I. Birth of a Hero

  • Where are you from?
  • Are you a paragon? Create a Trait that is iconic of your people
  • Or are you a rebel? Create a Trait that represents how you are not of your people.
  • Define your first Relic — an heirloom, something found, something you have had (or your family has had) this since your childhood

II. Trial of a Hero

  • You have come of age, and the world of Mortal Europe is trying on Heroes
  • What was your trial?
  • Did you succeed? Create a Trait based on your success
  • Did you fail? Create a Trait based on your reaction to that failure
  • Define one of your Convictions

III. Call of a Hero

  • The world as it stands is never good enough for a Hero.
  • What is your grand Ambition?
  • Create a Trait based on your need for this, or how you seek to accomplish this
  • Define one of your Convictions

IV. Journey of a Hero

  • This is about your hard journey to Mythic Norden. This journey is the first step to becoming a Mythender, and your first taste of Mythic Power.
  • What was the hardest moment in your journey? How did it change you?
  • Create a Trait based on how you handled yourself in that moment
  • Create your first Signature Move

V. Mantle of a Hero

  • Upon stepping onto the land of Mythic Norden, all around you know, without a doubt, that you are a true Hero
  • The other players at the table describe what it is the people see when they see you — it’s not overt, yet, but it almost feels visible
  • Create a Trait based on that

VI. Fate of a Hero

  • This is filled out at the end of your story

Any initial thoughts? I’ve had it suggested that I get with a bit more of a concrete lifepath system, like out of Cyberpunk 2020 (which I haven’t played in ages). I’m thinking about codifying this up a little bit, with lifepath options that you can socket into each of the slots (aside form slot VI, which is there on the character sheet so you are reminded that your character has an ending — hopefully). Or, that is to say that you’re playing out the game in order to find out what happens at the end, which lifepath slot you get to take at the end.

For this lifepath idea, I’m thinking about taking some of the options where I have a split, and turning them into individual paths — like with “Birth of a Hero,” options like “Royalty,” “Prophet,” “Peasant,” “Cursed at Birth,” etc. They have their own questions, but they’re more leading based on what path you took. They also narrow down the sort of Trait you should take. At least, at the moment that’s where I’m headed with this lifepath idea. I won’t intend it to be exhaustive, that’s for sure. My audience is definitely more creative than I am, if by sheer numbers alone. 🙂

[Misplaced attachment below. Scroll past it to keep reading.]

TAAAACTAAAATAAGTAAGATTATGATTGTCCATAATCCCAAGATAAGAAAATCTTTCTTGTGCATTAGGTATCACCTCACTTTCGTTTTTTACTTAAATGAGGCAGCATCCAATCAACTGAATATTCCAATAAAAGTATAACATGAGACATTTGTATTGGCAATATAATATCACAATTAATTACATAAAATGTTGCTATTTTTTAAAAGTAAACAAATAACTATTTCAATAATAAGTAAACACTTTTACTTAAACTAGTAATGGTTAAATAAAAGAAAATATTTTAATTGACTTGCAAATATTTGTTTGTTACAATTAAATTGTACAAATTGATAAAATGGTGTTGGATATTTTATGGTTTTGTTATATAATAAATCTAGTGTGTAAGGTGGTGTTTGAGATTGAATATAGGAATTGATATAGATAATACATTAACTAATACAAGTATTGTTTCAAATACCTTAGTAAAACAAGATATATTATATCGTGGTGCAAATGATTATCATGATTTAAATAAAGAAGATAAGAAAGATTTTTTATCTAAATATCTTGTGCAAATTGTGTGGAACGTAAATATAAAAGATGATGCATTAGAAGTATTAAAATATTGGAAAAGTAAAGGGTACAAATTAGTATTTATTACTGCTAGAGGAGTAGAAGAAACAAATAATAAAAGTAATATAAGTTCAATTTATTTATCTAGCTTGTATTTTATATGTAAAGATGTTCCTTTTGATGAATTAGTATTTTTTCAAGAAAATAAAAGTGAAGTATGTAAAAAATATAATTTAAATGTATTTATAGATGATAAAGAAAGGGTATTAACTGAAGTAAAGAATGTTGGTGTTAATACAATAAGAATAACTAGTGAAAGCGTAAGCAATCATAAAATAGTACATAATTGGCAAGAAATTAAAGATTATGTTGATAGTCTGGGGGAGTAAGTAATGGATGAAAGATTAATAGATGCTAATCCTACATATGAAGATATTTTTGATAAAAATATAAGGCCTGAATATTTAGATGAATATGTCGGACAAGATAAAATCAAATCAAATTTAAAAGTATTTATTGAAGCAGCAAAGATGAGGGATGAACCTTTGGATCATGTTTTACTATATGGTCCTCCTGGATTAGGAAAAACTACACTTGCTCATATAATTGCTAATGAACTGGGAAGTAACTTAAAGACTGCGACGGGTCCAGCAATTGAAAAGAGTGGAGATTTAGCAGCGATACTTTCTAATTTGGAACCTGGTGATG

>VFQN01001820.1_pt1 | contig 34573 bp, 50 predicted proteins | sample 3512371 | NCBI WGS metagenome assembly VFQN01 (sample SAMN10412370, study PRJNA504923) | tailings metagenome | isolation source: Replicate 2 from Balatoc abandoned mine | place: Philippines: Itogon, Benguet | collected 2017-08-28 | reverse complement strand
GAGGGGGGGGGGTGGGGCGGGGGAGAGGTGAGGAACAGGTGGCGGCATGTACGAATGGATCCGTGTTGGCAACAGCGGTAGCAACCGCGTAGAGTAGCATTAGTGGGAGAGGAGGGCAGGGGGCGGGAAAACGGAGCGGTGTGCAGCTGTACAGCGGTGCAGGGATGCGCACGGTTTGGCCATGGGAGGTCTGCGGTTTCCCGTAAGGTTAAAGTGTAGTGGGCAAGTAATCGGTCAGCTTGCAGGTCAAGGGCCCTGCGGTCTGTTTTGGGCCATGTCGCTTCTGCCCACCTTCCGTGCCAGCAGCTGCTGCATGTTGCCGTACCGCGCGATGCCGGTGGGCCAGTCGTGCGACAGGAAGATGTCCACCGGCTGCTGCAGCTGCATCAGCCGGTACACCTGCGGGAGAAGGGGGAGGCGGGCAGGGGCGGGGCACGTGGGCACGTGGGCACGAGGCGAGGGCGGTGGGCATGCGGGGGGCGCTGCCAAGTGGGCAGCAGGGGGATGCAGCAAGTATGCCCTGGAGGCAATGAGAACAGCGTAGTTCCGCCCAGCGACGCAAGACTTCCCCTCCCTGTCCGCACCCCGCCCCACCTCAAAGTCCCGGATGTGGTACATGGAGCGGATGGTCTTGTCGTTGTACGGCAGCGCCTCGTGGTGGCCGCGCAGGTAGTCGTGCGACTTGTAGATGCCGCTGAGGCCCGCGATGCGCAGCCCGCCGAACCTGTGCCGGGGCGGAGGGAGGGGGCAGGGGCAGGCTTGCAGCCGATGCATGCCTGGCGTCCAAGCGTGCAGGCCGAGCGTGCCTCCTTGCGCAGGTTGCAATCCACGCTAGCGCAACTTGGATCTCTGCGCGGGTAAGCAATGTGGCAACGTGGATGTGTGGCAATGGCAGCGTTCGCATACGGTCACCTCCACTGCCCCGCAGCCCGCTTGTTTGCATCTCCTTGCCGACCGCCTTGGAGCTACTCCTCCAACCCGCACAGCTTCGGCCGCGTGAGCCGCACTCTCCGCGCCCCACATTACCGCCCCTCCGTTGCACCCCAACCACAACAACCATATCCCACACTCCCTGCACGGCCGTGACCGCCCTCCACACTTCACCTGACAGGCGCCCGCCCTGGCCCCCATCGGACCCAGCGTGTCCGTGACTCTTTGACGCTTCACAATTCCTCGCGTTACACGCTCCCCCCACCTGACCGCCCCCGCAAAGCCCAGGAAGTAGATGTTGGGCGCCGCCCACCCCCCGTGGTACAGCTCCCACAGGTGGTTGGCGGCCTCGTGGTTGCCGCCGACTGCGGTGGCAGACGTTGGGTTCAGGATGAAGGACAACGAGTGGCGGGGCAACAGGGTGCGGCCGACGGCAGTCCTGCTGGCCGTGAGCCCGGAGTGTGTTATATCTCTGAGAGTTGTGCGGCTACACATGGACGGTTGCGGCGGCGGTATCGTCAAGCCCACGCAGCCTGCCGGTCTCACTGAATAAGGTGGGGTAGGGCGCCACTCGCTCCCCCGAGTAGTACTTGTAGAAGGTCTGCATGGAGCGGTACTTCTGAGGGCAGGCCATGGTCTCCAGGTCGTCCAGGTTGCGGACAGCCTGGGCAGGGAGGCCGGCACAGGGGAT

February 23, 2008 Posted by | Mythender | 6 Comments

Battle as Character Generation

So, last night I ran a wicked playtest of Mythender. I had my home group make up characters, and then we dove into a battle because that’s what I wanted to test. The battle ran damned well, and upon thinking about it, I was struck with an idea: after characters are made, they battle a creature. The act of battling together cements them as a party, which I think helps given the idea that these heroes can come from all over Europe for their own reasons.

I think it’ll have the following advantages:

  • Gives a chance to see if your Traits and whatnot work out the way you think
  • Gives you a chance to see how you and the other PCs work together effectively.
  • Start the game off with a bit of a bang

Now, there are effects and benefits to battling monsters, and I don’t want this “initiation” battle to have any of those. So, I had this follow-up idea: the battle is a dream the PCs share. Not only does it allow for characters to change stuff around, not have any permanent effects, etc., but it’ll also I think add a bit of a surreal, mysterious sense with the world of Mythic Norden.

That said, like in Dogs, I want the initiation to give some benefit, so there’ll be a minor boon after an initiation. But that’s in a future post about how I’m looking to do character advancement.